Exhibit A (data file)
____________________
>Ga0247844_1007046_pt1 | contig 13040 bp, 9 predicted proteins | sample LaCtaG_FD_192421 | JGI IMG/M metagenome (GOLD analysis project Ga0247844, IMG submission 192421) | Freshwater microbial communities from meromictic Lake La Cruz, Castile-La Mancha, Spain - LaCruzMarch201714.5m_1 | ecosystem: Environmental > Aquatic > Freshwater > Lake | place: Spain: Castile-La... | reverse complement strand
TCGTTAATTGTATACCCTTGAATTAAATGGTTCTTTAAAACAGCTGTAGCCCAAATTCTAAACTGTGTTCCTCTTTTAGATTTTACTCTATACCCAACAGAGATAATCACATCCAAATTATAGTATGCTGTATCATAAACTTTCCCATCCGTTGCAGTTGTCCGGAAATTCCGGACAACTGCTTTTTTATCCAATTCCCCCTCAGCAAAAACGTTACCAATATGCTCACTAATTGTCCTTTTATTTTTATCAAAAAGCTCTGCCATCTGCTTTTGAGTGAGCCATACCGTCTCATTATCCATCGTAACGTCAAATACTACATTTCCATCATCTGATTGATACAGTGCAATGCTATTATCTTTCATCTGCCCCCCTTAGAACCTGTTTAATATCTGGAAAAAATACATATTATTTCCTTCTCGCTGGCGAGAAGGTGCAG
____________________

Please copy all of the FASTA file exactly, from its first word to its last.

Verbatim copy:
>Ga0247844_1007046_pt1 | contig 13040 bp, 9 predicted proteins | sample LaCtaG_FD_192421 | JGI IMG/M metagenome (GOLD analysis project Ga0247844, IMG submission 192421) | Freshwater microbial communities from meromictic Lake La Cruz, Castile-La Mancha, Spain - LaCruzMarch201714.5m_1 | ecosystem: Environmental > Aquatic > Freshwater > Lake | place: Spain: Castile-La... | reverse complement strand
TCGTTAATTGTATACCCTTGAATTAAATGGTTCTTTAAAACAGCTGTAGCCCAAATTCTAAACTGTGTTCCTCTTTTAGATTTTACTCTATACCCAACAGAGATAATCACATCCAAATTATAGTATGCTGTATCATAAACTTTCCCATCCGTTGCAGTTGTCCGGAAATTCCGGACAACTGCTTTTTTATCCAATTCCCCCTCAGCAAAAACGTTACCAATATGCTCACTAATTGTCCTTTTATTTTTATCAAAAAGCTCTGCCATCTGCTTTTGAGTGAGCCATACCGTCTCATTATCCATCGTAACGTCAAATACTACATTTCCATCATCTGATTGATACAGTGCAATGCTATTATCTTTCATCTGCCCCCCTTAGAACCTGTTTAATATCTGGAAAAAATACATATTATTTCCTTCTCGCTGGCGAGAAGGTGCAG